OTOH, if I were not getting ready for such a collapse but merely speculating on the price of gold, trading some options or futures may be the way to go. I would check whether trading options or futures could be a cheaper way when compared to the difference between the buy and sell price of physical gold. As I say, this is not something I would do if I was someone who thought some world-wide (or even US-wide) institutional collapse was coming.

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With options and futures, you are controlling a *lot* more gold or silver or platinum. If you want it for delivery you cannot beat the spread, but of course you'd be paying for gold in (say) December at whatever price it is in October. Not a bad deal if it's going up, and you aren't impatient. But you have to buy 100 oz at a time (1000 for silver, 50 for platinum). Then when it's time to cash it in, you are going to have to do it all at once, since you probably got a single big bar as your delivery. (Which is not so bad unless it's a hyperinflationary scenario...on the sale, you'll be left with more money than you can spend right away, and it's dwindling in value rapidly--so you end up buying smaller coins and bars to keep it safe, and *then* you end up paying the premium you were so smug about avoiding. All in all, though not a bad way to go if you do NOT expect hyperinflation.)

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Why? Is it legal to tell someone you are holding their gold and sell it at the same time?

Isn't this just the same thing as the leveraging that banks do - loaning the same thing (dollar or gold) out to multiple people, hoping that they won't all ask for it back at the same time?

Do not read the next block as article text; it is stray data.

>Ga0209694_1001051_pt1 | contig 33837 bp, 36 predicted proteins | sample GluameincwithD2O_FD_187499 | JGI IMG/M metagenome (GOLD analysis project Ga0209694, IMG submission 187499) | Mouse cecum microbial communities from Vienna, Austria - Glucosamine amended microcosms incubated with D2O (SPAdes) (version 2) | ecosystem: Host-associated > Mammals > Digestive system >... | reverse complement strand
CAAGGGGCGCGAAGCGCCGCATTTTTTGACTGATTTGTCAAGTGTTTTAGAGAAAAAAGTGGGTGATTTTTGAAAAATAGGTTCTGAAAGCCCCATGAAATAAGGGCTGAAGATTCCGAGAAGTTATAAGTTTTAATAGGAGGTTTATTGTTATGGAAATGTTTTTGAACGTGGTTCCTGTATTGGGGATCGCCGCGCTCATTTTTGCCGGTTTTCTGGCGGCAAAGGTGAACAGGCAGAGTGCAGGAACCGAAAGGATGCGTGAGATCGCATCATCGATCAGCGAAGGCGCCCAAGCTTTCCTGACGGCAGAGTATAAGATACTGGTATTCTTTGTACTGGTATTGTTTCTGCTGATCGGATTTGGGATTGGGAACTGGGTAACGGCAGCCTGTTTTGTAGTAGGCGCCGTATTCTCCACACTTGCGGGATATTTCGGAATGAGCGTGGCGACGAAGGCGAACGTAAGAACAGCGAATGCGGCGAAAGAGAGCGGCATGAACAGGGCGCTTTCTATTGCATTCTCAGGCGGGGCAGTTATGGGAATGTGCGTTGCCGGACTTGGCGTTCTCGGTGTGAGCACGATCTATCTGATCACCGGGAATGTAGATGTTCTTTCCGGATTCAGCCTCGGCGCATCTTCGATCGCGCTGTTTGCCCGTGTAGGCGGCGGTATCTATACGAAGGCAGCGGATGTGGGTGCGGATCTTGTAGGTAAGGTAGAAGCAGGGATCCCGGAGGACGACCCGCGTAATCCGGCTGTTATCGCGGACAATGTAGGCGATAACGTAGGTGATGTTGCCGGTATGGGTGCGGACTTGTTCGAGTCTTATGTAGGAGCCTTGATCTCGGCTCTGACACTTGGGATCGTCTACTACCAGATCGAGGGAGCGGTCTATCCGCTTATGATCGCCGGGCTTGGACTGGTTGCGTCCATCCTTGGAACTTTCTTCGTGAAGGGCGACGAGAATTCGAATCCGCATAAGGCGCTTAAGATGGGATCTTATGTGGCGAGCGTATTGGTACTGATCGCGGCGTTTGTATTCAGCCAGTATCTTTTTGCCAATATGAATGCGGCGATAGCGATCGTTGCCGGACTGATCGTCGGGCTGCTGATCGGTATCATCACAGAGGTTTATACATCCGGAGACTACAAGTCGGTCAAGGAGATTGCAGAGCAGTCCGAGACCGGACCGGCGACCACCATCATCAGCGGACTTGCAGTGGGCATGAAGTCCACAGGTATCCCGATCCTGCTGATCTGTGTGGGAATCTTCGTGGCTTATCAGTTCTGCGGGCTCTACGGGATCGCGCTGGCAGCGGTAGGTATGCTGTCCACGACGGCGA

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Isn't this just the same thing as the leveraging that banks do - loaning the same thing (dollar or gold) out to multiple people, hoping that they won't all ask for it back at the same time?

Banks loan the same thing to multiple people? That sounds not just legally, but even physically impossible. But even if it were, Scott is talking about selling, not loaning, so it couldn't be the same thing.

FRB can be a legitimate practice, unless done with government backing.

Also, to Scott: with storing gold in your home (or anywhere else), why would you put more trust in the Police preventing criminals from stealing your gold, than in a major firm (and of course the authorities as well) keeping it safe? In both scenarios the only thing you can depend on is the Law.

Edited by Jake_Ellison
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Also, to Scott: with storing gold in your home (or anywhere else), why would you put more trust in the Police preventing criminals from stealing your gold, than in a major firm (and of course the authorities as well) keeping it safe? In both scenarios the only thing you can depend on is the Law.

I'll run with that.

Is it always the police "protecting" one's property? I would state that I am the first line of defense for my property. Police are more there to pick up the pieces and act as the government's arm of force IF they could arrive in time. Yes, they could investigate.

My thoughts have been around access. If things did hit the fan, how would one gain access, let alone contact the firm depending upon the level of some kind of breakdown, to get one's silver/gold? There might be some thoughts to keeping it in a local safe deposit box. Why not put it in a secret location in a fire proof safe in one's house? Insured even.

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I'll run with that.

Is it always the police "protecting" one's property? I would state that I am the first line of defense for my property.